The best Linux distros 2017: 8 versions of Linux we recommend

Elementary OS

If you’re after a distro that gets you as far away as possible from the image of a nerdy hacker type bashing away at a terminal interface, Elementary OS is what you need. It’s probably the most attractive distro around, with a style similar to that of macOS. This operating system’s superb desktop environment is known as Pantheon, and is based on Gnome.

The latest version of Elementary OS is called Loki, which as well as being that bit prettier and neater than its predecessor Freya, has its own application installer UI called AppCenter. It’s a delightfully simple way to install apps outside the terminal, which is handy as there aren’t very many preinstalled. 

Elementary OS does, however, come bundled with the Epiphany browser, the Geary email client and a few basic ‘tool’ apps. You may need to add more programs, but this is easy to do using the integrated AppCenter, which contains paid programs designed specifically for the OS such as Quilter for budding writers or Spice-Up for composing presentations. The inconvenience of buying and downloading additional apps is balanced by Elementary OS’ Elegance.

You can get started with Elementary OS here

Arch Linux

If you’re willing to try a slightly less user-friendly distro, Arch Linux is one of the most popular choices around. Arch allows you to customise your build using the terminal to download and install packages, and it’s particularly handy for developers and those with older machines who may not want unnecessary packages taking up space.

Of course, this used to be the way all Linux distros were set up, but there are now much more user-friendly methods available. There’s even such a version of Arch Linux, named Antergos (pictured above). Antergos comes with more drivers, more applications and a load of desktop environments to let you change the look of the system. Its aim is to hold your hand and get you up and running with all the basics right from the initial install, but it’s still Arch Linux underneath.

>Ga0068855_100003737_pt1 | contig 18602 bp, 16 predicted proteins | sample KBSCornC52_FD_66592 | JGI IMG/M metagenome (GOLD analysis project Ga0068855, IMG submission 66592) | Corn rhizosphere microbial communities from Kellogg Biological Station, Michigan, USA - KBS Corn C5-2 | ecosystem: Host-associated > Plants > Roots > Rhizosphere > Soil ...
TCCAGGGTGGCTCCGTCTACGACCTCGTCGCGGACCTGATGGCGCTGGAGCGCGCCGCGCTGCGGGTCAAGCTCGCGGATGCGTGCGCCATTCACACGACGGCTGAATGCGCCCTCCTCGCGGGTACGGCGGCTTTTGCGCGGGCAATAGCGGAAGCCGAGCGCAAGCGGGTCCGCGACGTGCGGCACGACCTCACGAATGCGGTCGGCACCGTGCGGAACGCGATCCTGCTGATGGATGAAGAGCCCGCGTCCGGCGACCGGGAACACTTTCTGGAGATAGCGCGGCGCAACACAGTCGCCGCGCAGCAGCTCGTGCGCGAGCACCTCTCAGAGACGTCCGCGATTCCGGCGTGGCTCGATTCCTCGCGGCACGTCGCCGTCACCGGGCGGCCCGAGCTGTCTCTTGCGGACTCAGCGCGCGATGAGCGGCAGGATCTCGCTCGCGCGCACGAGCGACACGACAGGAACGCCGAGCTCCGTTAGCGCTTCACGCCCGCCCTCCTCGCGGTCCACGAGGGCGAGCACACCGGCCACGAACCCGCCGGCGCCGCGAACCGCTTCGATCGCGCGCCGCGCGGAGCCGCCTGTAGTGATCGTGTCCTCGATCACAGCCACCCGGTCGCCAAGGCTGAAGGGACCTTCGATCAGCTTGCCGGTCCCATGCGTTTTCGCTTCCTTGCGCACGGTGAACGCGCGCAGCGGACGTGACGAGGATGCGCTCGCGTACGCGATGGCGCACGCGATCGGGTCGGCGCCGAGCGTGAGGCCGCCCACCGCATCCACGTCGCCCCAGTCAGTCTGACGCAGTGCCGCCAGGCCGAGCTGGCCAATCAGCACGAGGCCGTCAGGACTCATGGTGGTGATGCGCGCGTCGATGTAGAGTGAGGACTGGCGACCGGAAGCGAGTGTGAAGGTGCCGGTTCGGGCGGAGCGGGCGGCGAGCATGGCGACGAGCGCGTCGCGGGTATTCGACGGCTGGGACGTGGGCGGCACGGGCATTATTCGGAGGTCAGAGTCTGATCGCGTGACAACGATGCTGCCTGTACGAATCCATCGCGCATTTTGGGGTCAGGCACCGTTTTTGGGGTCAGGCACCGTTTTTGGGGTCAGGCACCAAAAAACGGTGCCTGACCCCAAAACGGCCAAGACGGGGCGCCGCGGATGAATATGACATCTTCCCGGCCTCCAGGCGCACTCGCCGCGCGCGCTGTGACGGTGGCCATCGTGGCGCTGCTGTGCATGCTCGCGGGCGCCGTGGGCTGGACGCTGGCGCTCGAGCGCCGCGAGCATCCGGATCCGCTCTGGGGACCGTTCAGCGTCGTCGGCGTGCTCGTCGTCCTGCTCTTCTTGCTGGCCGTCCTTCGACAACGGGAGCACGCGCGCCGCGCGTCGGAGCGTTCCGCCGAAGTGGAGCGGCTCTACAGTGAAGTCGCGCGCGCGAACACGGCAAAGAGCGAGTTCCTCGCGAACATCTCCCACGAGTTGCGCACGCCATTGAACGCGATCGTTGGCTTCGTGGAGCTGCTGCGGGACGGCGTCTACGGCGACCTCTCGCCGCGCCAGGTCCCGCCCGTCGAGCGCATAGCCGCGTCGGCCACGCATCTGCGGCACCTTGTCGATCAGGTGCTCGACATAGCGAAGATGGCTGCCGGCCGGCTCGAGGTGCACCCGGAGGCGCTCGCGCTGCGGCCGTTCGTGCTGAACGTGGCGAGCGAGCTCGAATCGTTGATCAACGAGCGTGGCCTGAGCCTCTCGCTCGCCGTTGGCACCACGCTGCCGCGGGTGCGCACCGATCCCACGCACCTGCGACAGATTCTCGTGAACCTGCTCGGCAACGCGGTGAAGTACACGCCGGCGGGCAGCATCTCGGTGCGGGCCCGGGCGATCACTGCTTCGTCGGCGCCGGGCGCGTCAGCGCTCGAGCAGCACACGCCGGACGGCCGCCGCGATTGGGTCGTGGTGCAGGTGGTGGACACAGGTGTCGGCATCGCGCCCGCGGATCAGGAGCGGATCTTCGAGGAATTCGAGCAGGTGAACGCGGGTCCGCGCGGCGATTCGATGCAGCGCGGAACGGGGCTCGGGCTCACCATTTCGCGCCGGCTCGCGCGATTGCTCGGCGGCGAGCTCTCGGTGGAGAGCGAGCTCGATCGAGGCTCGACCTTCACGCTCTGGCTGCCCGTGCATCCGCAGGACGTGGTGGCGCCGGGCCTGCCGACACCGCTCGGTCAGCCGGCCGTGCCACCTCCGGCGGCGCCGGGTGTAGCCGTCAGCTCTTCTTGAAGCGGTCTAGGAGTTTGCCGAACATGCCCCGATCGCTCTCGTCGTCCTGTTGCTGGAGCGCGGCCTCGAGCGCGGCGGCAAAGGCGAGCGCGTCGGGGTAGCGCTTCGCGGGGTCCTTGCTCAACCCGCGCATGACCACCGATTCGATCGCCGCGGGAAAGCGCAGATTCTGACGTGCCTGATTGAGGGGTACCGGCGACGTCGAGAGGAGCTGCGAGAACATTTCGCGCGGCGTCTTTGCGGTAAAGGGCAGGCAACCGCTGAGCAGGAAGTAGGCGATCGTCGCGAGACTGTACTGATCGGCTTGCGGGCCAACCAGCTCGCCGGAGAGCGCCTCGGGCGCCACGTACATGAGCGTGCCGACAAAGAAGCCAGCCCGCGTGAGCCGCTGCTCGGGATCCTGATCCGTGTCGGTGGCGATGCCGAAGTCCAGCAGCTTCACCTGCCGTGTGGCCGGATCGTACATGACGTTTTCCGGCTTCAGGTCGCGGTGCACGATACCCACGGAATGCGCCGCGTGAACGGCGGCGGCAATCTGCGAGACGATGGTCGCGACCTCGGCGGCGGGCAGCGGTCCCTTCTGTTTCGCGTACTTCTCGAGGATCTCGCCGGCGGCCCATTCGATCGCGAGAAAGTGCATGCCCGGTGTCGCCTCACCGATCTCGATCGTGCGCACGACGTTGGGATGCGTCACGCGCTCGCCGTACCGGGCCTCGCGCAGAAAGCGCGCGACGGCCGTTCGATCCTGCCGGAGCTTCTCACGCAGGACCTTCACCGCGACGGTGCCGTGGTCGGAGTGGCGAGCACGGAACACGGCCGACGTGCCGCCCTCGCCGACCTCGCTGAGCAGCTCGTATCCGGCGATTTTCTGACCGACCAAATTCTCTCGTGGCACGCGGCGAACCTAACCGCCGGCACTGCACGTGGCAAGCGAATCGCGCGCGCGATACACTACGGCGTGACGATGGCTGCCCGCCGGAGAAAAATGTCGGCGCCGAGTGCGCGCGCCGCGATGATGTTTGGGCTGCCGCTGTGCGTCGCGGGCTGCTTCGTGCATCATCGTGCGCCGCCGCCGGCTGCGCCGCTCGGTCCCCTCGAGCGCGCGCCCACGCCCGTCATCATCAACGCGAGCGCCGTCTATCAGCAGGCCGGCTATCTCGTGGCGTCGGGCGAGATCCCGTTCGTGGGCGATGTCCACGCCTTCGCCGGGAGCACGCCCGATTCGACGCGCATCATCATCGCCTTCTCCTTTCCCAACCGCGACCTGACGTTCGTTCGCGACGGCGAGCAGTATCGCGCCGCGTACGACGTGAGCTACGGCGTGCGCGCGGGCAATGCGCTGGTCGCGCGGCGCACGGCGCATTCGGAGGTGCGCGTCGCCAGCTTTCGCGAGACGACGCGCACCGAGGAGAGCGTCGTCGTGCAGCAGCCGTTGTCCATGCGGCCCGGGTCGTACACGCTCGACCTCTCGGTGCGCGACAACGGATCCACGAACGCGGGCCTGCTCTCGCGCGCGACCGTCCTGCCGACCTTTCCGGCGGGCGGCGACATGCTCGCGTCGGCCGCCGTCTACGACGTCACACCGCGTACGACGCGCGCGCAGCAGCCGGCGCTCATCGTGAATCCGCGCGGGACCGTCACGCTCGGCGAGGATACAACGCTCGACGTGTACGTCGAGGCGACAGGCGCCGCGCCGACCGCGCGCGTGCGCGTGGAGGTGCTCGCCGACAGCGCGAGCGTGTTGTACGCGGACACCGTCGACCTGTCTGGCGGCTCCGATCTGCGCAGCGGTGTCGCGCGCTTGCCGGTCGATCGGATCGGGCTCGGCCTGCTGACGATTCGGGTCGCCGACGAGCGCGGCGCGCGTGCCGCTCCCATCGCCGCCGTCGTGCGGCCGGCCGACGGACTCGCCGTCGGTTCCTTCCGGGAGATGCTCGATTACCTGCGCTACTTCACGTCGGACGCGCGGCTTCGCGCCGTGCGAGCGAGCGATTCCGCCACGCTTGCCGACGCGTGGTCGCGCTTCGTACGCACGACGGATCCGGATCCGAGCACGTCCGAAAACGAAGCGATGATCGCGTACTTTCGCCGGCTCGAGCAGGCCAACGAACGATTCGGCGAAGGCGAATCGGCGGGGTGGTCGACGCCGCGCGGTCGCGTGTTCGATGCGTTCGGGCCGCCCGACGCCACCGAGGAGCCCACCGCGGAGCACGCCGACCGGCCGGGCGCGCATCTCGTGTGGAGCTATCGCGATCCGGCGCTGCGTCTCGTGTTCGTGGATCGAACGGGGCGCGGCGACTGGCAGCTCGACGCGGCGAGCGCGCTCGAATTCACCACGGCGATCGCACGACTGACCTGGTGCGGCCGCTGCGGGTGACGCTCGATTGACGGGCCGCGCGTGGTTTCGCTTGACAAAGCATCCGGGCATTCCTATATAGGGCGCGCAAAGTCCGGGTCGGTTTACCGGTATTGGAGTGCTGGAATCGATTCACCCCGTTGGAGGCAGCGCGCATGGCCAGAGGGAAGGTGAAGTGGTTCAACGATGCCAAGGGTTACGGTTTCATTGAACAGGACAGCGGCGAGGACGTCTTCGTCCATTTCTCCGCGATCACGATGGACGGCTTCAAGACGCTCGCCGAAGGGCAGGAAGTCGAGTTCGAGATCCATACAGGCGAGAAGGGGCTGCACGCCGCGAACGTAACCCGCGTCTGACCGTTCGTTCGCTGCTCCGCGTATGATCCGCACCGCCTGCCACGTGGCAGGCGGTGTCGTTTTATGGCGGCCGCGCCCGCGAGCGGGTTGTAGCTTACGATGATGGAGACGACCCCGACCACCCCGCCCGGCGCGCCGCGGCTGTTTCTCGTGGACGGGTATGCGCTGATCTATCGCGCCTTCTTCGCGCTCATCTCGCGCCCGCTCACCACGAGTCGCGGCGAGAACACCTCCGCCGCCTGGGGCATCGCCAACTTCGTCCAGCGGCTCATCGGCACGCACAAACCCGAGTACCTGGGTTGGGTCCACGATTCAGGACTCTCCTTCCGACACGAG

The hardcore crowd may turn their noses up at packages like Antergos, but when it saves those newer to Linux hours of potentially frustrating fiddling about, we’re all for it.

Antergos’ graphical installer can guide you through the setup process and boot you to the Gnome 3 desktop environment. It can also use the Cinammon, MATE, KDE and Xfce environments if you prefer. Antergos doesn’t come with an office suite but you can install this and other programs via the delightfully named Arch package manager ‘pacman’.

You can get started with Arch Linux here or Antergos here

Tails

Tails is a privacy-oriented Linux distro which has the aim of concealing your location and identity as much as possible. Even Edward Snowden used it. 

The OS routes all its internet traffic through the anonymising Tor network, which is designed to prevent data from being intercepted and analysed. Underneath all the security measures, it’s based on Debian Linux and uses the Gnome desktop so the interface is still clear and user-friendly. 

Tails isn’t for everyone, but this niche OS does give you some peace of mind if you’ve been fretting about all the worrying privacy-trampling legislation being passed these days. 

You can get started with Tails here

Ubuntu Studio

If you want a home music recording studio or a video production workstation without spending the thousands of pounds involved with industry standard software, consider installing Ubuntu Studio. 

This officially recognised flavour of Ubuntu Linux has been designed for audio and video production, as an alternative to paid software such as Pro Tools. Support for audio plug-ins and MIDI input is built in and a virtual patch bay comes preinstalled. 

Ubuntu Studio’s repositories have access to the packages in the main Ubuntu OS as well as a few digital audio sequencers. Its main strength is in audio recording through tools like the JACK Audio Connection Kit.

You can get started with Ubuntu Studio here

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